Texas dodged a bullet Sunday when members of the selection committee allowed the Longhorns to extend the school's streak of consecutive NCAA Tournament appearances to 14 without a play-in game Tuesday or Wednesday in Dayton, Ohio.
Baylor, meanwhile, may be walking into an unexpected ambush in its first-round game against South Dakota State, if you believe CBS college basketball analyst Seth Davis.
That's the quick takeaway for the two Big 12 schools from Texas among 37 recipients of at-large bids to the NCAA men's basketball tournament, which begins with four first-round games in Dayton, followed by the start of regional play Thursday.
Texas (20-13) can thank its recent history under coach Rick Barnes, combined with the reputation of the Big 12, for landing its spot as a No. 11 seed in the East Regional heading into Friday's matchup against Cincinnati (24-10). Mix in the fact that Texas is a TV ratings-grabber and you have the three primary intangibles that caused committee members to place Texas, the No. 52 team in the latest RPI ratings, into the pod of 64 teams that will be heading to regional sites this week.
The Longhorns will bypass the play-in games in Dayton while four schools rated ahead of Texas in RPI -- California (No. 39), Iona (No. 46), Brigham Young (No. 48) and South Florida (No. 51) -- duke it out to see which two advance to regional sites as either a No. 12 or No. 14 seed. And we haven't even mentioned Oral Roberts, a 27-6 team positioned at No. 42 in RPI that was relegated to the NIT because it doesn't play in the proper power conference.
Barnes' take, after learning of Sunday's inclusion?
"I'm excited for our guys ... They earned this," Barnes said during a news conference in Austin.
Really? Does any team with 13 losses -- Texas, Kansas, Kentucky or otherwise -- truly earn its way into the postseason?
To me, that phrase should be reserved for conference champions. But with 148 teams receiving season extensions Sunday (68 to the NCAA Tournament, 32 to the NIT, 32 to the College Invitational Tournament, 16 to the College Basketball Invitational), you can't quibble with one being laid on Texas.
Not all losses are created equal. And Texas absorbed 10 of them -- offset by 10 wins -- from opponents in the Big 12, arguably the nation's toughest conference. That's why league teams received six berths Sunday into the NCAA field, second only to the Big East (nine).
Based on its raw numbers, Texas could have been a part of the Dayton play-in contingent. Or a top seed in the NIT. But the committee chose to reward Barnes, who is 14 for 14 in producing NCAA berths during his Texas tenure, and his young team that played two of its best games this season during the Big 12 tournament.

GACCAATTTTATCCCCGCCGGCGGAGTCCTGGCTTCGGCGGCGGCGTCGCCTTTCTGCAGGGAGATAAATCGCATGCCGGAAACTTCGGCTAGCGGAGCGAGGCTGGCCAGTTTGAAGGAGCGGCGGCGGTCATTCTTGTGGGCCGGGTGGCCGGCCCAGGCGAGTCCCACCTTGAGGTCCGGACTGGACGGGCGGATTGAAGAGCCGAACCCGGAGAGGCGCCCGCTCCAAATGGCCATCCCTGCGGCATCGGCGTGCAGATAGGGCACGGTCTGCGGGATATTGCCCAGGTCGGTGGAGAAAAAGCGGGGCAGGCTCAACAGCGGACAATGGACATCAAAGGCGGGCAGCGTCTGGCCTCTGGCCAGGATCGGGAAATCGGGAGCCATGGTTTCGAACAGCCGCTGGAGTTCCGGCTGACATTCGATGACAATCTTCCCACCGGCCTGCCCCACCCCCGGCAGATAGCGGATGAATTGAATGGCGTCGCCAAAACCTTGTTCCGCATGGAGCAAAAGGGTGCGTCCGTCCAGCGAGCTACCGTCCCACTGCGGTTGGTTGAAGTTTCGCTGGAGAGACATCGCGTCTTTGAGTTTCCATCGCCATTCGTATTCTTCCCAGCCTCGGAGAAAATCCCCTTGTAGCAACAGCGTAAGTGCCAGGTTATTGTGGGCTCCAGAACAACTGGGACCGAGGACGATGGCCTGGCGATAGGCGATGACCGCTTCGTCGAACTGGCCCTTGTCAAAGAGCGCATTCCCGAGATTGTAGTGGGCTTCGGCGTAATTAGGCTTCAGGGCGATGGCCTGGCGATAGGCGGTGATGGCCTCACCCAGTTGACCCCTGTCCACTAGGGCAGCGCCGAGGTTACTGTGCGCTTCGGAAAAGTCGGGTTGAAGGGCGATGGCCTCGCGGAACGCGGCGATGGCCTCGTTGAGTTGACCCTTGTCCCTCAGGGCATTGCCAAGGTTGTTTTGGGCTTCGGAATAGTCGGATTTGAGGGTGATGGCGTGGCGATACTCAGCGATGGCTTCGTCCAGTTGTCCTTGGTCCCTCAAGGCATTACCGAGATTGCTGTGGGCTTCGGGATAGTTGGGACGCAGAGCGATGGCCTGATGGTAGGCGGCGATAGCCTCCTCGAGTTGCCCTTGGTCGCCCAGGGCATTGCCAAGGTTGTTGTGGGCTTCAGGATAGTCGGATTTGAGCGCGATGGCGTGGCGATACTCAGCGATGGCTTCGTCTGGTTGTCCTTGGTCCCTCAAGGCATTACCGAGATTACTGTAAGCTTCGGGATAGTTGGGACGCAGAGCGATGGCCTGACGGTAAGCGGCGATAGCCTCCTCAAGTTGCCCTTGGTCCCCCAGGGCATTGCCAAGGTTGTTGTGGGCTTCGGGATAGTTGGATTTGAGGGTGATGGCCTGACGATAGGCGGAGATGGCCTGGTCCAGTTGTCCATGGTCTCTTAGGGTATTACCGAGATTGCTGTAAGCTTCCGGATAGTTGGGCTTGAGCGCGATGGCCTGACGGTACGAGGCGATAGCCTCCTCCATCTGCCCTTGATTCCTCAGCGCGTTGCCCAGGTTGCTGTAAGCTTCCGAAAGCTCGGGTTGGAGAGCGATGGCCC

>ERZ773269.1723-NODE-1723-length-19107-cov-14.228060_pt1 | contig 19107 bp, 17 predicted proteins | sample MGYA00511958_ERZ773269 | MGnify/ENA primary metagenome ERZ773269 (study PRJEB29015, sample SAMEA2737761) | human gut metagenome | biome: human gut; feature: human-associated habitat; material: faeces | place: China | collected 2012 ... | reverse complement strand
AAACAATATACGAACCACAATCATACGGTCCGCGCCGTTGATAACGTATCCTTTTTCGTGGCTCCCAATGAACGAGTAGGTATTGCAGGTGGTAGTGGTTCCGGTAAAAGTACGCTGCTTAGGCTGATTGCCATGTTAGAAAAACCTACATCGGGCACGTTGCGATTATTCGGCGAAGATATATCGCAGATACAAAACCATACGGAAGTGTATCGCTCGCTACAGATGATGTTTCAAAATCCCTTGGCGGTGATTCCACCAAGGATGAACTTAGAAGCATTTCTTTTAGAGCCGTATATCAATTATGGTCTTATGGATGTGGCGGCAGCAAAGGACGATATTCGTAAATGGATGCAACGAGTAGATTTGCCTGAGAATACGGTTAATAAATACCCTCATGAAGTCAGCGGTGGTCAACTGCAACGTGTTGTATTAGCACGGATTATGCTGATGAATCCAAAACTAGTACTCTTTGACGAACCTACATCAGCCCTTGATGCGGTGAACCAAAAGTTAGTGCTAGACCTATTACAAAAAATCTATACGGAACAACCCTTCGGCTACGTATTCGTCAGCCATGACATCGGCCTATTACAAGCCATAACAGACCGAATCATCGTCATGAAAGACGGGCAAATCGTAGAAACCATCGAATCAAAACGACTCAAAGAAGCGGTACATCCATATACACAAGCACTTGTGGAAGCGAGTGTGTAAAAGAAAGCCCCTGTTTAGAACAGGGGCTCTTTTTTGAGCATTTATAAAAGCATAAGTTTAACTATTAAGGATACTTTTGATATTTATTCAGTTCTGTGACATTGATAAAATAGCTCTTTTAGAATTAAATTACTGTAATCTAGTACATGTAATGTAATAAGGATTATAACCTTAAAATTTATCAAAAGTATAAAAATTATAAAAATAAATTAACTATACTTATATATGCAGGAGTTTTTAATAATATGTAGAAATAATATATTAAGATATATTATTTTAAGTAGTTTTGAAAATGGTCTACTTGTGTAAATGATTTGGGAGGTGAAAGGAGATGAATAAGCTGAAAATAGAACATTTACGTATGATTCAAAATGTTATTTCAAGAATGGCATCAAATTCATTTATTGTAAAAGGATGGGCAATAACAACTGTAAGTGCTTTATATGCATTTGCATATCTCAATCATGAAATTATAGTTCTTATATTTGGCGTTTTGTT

Now, it is up to the Longhorns -- who feature six freshmen among their eight-player NCAA rotation -- to prove they are worthy. Barnes said he stressed that point to players after receiving the bid.
"This is what we expect," Barnes said. "We told them that youth would never be an excuse. We're going to put the time in and do the work, and we'll see what happens ... This team has expectations, whether other people do or not. These guys are too proud and have worked too hard just to be happy to be in it. They want to win."
Against Cincinnati, that's a possibility. After that, all bets are off.
For Baylor (27-7), which landed a No. 3 seed in the South Regional, the journey toward a probable spot in the Sweet Sixteen begins Thursday in Albuquerque. Unless you believe Davis, who played the upset card during CBS' bracket announcement show less than a minute after the Bears were confirmed as the opponent for South Dakota State (27-7), a No. 14 seed and champion of the Summit League.
"I think South Dakota State is going to beat Baylor," Davis said.
I think Davis missed the Bears' performances in the Big 12 tournament, where 6-foot-11 forward Perry Jones III showed a mental and physical toughness that had been missing in his first two seasons in Waco. If a hungry, driven Jones shows up in Albuquerque -- and I think he will -- it's hard to imagine the Bears bowing out without a couple of wins in this tournament.
Beyond that, it will come down to matchups. And Baylor has shown enough recent improvement in its guard play -- notably reserves A.J. Walton and Deuce Bello -- that this team is rising, not waning, heading into the NCAA Tournament.
"The Big 12 does an incredible job preparing teams for the postseason," Baylor coach Scott Drew said. "Our losses this year made us a better team. We haven't lost to teams we shouldn't lose to."
The Bears do not intend to start Thursday. Regardless of what Seth Davis predicts.
Jimmy Burch, 817-390-7760